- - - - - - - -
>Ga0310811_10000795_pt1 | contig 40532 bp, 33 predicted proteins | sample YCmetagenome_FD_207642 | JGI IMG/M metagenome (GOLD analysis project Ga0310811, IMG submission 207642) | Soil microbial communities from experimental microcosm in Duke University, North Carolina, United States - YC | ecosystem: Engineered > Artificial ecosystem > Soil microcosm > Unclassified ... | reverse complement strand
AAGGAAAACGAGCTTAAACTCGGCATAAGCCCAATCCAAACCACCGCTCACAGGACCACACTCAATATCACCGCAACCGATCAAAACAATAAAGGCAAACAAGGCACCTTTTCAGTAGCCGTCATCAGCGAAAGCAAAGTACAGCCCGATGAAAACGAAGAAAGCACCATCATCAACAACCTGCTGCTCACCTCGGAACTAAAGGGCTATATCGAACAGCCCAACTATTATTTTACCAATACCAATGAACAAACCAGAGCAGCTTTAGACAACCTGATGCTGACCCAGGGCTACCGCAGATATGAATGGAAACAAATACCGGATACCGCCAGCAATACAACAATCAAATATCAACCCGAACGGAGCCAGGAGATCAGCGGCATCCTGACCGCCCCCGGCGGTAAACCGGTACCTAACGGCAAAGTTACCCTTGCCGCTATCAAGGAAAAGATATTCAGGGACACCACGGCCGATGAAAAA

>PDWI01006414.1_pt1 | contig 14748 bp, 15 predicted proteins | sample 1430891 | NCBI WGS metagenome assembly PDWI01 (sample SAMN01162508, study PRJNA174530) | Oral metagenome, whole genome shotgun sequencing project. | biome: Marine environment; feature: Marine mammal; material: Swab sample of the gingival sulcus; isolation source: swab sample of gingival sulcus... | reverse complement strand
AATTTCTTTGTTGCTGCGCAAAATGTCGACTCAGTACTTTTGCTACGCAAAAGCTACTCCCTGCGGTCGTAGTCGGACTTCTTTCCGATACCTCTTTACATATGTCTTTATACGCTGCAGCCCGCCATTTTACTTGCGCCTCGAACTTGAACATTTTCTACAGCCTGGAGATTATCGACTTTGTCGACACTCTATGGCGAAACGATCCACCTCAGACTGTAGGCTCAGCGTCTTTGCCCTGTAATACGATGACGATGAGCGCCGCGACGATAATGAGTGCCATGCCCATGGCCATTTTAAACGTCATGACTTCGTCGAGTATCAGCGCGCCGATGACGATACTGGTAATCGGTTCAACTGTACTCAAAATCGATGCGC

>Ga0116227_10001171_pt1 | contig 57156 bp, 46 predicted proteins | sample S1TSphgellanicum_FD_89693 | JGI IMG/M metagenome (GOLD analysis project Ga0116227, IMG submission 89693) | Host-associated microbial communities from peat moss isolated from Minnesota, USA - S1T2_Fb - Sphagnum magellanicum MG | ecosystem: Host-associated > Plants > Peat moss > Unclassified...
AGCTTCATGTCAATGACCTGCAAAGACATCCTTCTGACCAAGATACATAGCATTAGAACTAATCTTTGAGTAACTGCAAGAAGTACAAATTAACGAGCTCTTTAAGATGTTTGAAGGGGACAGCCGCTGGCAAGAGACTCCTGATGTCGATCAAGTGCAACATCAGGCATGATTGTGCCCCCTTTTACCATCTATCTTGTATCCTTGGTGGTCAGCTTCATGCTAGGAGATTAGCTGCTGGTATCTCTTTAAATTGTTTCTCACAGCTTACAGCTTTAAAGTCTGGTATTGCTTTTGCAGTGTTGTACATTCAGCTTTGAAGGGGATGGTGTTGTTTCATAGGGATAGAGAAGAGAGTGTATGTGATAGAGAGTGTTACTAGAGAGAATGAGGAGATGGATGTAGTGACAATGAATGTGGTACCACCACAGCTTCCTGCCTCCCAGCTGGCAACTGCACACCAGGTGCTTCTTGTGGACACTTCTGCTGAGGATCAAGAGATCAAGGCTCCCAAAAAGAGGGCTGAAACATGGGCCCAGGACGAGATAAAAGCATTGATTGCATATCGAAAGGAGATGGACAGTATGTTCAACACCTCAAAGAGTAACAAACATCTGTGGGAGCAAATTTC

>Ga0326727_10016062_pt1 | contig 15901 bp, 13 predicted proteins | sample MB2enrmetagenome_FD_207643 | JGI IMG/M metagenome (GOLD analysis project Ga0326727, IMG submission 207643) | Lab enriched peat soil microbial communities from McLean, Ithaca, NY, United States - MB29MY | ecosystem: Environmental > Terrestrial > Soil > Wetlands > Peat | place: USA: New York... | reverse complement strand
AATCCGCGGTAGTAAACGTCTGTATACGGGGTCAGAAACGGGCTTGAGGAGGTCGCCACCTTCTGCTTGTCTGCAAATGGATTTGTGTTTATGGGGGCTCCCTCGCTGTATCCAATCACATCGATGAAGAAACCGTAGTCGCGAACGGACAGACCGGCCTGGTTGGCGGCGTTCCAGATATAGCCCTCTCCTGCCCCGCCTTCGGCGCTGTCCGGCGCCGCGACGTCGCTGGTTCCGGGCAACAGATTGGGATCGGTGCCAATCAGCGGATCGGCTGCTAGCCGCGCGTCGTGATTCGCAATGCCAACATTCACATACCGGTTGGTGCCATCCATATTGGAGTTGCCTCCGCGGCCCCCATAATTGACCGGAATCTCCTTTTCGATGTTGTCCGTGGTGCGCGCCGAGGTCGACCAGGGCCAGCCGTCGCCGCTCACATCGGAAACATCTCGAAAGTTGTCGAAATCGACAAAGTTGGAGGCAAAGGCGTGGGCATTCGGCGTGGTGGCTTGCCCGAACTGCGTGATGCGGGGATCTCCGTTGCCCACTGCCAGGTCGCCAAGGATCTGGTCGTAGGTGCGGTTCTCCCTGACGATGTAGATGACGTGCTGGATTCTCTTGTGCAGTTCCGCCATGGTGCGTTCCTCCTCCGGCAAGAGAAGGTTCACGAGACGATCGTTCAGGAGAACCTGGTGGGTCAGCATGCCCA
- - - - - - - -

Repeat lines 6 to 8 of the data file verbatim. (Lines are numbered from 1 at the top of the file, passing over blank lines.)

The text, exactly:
AGCTTCATGTCAATGACCTGCAAAGACATCCTTCTGACCAAGATACATAGCATTAGAACTAATCTTTGAGTAACTGCAAGAAGTACAAATTAACGAGCTCTTTAAGATGTTTGAAGGGGACAGCCGCTGGCAAGAGACTCCTGATGTCGATCAAGTGCAACATCAGGCATGATTGTGCCCCCTTTTACCATCTATCTTGTATCCTTGGTGGTCAGCTTCATGCTAGGAGATTAGCTGCTGGTATCTCTTTAAATTGTTTCTCACAGCTTACAGCTTTAAAGTCTGGTATTGCTTTTGCAGTGTTGTACATTCAGCTTTGAAGGGGATGGTGTTGTTTCATAGGGATAGAGAAGAGAGTGTATGTGATAGAGAGTGTTACTAGAGAGAATGAGGAGATGGATGTAGTGACAATGAATGTGGTACCACCACAGCTTCCTGCCTCCCAGCTGGCAACTGCACACCAGGTGCTTCTTGTGGACACTTCTGCTGAGGATCAAGAGATCAAGGCTCCCAAAAAGAGGGCTGAAACATGGGCCCAGGACGAGATAAAAGCATTGATTGCATATCGAAAGGAGATGGACAGTATGTTCAACACCTCAAAGAGTAACAAACATCTGTGGGAGCAAATTTC

>Ga0326727_10016062_pt1 | contig 15901 bp, 13 predicted proteins | sample MB2enrmetagenome_FD_207643 | JGI IMG/M metagenome (GOLD analysis project Ga0326727, IMG submission 207643) | Lab enriched peat soil microbial communities from McLean, Ithaca, NY, United States - MB29MY | ecosystem: Environmental > Terrestrial > Soil > Wetlands > Peat | place: USA: New York... | reverse complement strand
AATCCGCGGTAGTAAACGTCTGTATACGGGGTCAGAAACGGGCTTGAGGAGGTCGCCACCTTCTGCTTGTCTGCAAATGGATTTGTGTTTATGGGGGCTCCCTCGCTGTATCCAATCACATCGATGAAGAAACCGTAGTCGCGAACGGACAGACCGGCCTGGTTGGCGGCGTTCCAGATATAGCCCTCTCCTGCCCCGCCTTCGGCGCTGTCCGGCGCCGCGACGTCGCTGGTTCCGGGCAACAGATTGGGATCGGTGCCAATCAGCGGATCGGCTGCTAGCCGCGCGTCGTGATTCGCAATGCCAACATTCACATACCGGTTGGTGCCATCCATATTGGAGTTGCCTCCGCGGCCCCCATAATTGACCGGAATCTCCTTTTCGATGTTGTCCGTGGTGCGCGCCGAGGTCGACCAGGGCCAGCCGTCGCCGCTCACATCGGAAACATCTCGAAAGTTGTCGAAATCGACAAAGTTGGAGGCAAAGGCGTGGGCATTCGGCGTGGTGGCTTGCCCGAACTGCGTGATGCGGGGATCTCCGTTGCCCACTGCCAGGTCGCCAAGGATCTGGTCGTAGGTGCGGTTCTCCCTGACGATGTAGATGACGTGCTGGATTCTCTTGTGCAGTTCCGCCATGGTGCGTTCCTCCTCCGGCAAGAGAAGGTTCACGAGACGATCGTTCAGGAGAACCTGGTGGGTCAGCATGCCCA